In Virginia, the law treats white collar crimes in a harsh way. You may experience everything from time behind bars to enormous fines if convicted. Facing fraud charges is a scary experience because of that, especially if you do not know what to expect.
And what happens after a conviction? You might find yourself up against more than you bargained for.
What is the definition of mail fraud?
Cornell Law School defines mail fraud, which is a way for people to further or carry out fraud crimes. In essence, you use the U.S. mail as a way to defraud someone of money, assets or their access to honest services. But there are actually somewhat strict requirements for mail fraud charges.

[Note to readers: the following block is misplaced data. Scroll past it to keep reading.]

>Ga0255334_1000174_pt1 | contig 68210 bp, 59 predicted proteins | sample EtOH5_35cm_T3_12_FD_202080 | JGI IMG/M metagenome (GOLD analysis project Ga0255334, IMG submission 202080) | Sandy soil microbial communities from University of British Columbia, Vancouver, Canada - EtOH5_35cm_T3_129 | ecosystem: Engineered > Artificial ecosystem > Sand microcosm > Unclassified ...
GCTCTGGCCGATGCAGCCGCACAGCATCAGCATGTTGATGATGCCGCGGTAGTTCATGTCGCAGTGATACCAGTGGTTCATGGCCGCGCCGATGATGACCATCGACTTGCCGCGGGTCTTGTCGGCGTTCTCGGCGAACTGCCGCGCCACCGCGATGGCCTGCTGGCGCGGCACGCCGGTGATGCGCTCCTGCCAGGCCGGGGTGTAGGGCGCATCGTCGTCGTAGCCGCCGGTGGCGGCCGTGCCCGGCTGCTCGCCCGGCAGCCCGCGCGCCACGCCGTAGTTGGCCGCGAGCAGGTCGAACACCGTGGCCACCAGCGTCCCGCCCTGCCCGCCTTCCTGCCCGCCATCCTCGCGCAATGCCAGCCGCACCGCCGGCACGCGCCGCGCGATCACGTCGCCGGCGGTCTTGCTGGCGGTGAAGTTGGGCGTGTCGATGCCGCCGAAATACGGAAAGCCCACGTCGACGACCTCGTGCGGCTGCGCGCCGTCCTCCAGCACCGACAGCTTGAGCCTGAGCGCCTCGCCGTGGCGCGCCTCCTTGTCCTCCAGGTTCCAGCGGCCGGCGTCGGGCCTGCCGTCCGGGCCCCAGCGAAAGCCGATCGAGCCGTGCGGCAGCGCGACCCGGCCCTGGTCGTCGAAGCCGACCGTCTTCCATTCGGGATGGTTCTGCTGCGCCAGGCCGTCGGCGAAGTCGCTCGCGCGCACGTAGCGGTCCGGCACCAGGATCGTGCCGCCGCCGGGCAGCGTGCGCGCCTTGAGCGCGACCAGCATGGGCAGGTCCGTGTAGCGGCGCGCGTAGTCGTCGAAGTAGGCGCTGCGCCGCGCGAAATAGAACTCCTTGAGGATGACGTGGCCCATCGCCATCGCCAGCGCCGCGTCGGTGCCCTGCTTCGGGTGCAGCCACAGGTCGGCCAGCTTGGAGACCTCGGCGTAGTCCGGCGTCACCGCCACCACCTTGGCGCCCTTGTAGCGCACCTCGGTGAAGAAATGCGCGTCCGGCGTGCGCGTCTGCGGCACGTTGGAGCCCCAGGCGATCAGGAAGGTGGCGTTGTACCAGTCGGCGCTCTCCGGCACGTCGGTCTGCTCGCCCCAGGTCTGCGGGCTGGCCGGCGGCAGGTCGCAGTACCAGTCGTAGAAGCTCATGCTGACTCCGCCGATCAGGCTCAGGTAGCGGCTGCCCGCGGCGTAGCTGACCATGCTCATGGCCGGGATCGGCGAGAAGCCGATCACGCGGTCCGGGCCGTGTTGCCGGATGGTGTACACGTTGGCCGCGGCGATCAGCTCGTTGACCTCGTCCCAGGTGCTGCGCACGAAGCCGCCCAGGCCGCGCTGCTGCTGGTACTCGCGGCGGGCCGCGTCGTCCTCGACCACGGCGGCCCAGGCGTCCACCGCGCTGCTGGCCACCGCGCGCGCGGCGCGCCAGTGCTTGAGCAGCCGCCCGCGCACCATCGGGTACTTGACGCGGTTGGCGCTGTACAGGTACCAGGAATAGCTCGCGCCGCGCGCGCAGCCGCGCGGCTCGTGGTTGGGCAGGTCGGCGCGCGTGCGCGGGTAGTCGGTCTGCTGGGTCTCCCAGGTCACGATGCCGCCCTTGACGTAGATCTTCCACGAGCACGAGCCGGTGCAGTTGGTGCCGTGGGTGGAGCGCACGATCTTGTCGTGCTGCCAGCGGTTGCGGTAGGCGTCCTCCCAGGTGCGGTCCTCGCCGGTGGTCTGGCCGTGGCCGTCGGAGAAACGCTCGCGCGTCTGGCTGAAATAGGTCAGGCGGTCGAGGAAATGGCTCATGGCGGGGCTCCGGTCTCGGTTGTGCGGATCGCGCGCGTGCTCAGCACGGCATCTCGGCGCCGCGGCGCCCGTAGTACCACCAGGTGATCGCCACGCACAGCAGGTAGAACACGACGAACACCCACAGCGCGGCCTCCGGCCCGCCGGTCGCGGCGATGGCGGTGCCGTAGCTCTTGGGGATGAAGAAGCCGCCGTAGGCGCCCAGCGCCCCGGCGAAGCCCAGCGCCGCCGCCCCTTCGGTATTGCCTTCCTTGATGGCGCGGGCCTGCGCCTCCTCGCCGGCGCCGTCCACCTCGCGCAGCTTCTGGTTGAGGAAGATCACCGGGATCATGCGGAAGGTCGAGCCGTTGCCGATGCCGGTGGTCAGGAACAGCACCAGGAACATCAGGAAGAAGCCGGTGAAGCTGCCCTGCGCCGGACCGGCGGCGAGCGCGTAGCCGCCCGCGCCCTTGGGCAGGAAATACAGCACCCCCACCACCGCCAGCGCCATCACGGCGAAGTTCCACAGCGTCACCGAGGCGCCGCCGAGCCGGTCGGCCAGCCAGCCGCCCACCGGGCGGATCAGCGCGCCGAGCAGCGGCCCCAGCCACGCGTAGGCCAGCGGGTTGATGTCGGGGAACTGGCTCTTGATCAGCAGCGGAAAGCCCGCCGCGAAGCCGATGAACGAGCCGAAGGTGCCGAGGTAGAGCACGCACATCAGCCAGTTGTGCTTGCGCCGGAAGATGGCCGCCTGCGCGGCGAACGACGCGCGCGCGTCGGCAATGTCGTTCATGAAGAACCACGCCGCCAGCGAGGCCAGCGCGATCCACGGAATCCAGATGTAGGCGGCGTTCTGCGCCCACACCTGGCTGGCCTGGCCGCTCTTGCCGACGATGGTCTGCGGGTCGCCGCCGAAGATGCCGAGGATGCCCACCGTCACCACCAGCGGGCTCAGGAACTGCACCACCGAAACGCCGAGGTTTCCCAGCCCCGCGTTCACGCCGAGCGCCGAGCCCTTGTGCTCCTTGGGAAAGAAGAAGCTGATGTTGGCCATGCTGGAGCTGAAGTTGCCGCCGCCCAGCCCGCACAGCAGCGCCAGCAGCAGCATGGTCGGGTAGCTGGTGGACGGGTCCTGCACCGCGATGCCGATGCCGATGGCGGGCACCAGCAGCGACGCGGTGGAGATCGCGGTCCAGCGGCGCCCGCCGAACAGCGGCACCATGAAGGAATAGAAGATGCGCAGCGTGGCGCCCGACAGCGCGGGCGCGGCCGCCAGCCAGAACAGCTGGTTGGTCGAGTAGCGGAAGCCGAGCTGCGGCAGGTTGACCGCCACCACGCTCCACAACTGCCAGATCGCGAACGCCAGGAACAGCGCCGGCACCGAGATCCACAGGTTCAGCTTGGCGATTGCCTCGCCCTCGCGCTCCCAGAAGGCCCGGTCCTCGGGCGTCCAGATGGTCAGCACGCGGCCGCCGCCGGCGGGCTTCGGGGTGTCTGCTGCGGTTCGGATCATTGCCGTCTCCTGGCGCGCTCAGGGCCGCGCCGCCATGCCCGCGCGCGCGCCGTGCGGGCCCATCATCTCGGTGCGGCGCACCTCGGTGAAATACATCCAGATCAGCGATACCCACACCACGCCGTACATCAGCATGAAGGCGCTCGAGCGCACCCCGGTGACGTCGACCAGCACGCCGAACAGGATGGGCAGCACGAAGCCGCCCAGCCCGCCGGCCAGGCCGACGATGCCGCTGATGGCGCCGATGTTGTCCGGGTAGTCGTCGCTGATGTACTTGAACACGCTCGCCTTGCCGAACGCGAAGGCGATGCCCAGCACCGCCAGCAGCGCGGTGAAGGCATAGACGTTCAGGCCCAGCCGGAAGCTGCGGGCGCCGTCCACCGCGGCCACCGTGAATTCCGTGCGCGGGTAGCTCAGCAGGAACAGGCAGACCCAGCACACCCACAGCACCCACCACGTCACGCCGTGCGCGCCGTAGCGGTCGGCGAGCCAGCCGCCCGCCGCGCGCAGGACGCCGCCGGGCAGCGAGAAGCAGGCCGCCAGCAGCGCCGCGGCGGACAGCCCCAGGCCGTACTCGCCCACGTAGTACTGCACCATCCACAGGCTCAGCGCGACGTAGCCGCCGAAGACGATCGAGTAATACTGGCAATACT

First, the prosecutor must prove that you had full intent and awareness of what you were doing. You must have sent the mail with the explicit and specific intent to engage in fraud. Next, this scheme needs to involve “material misstatements or omissions”.
Can you face mail fraud charges?
If the act in question were to succeed, it must have resulted in a specific scenario upon completion. This scenario involves the loss of honest services, property or money. You must have used the U.S. mail to further the act. Finally, you must have been the one to use or cause the U.S. mail to get used.
Note that mail fraud charges apply to any mailing system in the U.S., including both public and private. It also applies to anything you can send. This includes everything from large parcels to postcards. As mail fraud is a federal crime and felony, you may face up to decades in prison and up to 1 million dollars in fines.